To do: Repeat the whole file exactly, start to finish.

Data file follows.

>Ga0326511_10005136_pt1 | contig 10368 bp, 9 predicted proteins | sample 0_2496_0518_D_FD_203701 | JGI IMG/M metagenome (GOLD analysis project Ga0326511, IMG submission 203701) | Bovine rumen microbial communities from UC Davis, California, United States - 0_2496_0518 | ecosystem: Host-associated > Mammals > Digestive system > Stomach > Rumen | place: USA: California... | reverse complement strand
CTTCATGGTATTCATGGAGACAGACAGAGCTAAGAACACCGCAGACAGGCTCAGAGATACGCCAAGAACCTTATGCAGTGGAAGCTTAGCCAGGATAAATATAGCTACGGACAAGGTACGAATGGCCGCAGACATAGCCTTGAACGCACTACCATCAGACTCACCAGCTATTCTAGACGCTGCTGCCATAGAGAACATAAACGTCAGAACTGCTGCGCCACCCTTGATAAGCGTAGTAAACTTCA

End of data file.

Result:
>Ga0326511_10005136_pt1 | contig 10368 bp, 9 predicted proteins | sample 0_2496_0518_D_FD_203701 | JGI IMG/M metagenome (GOLD analysis project Ga0326511, IMG submission 203701) | Bovine rumen microbial communities from UC Davis, California, United States - 0_2496_0518 | ecosystem: Host-associated > Mammals > Digestive system > Stomach > Rumen | place: USA: California... | reverse complement strand
CTTCATGGTATTCATGGAGACAGACAGAGCTAAGAACACCGCAGACAGGCTCAGAGATACGCCAAGAACCTTATGCAGTGGAAGCTTAGCCAGGATAAATATAGCTACGGACAAGGTACGAATGGCCGCAGACATAGCCTTGAACGCACTACCATCAGACTCACCAGCTATTCTAGACGCTGCTGCCATAGAGAACATAAACGTCAGAACTGCTGCGCCACCCTTGATAAGCGTAGTAAACTTCA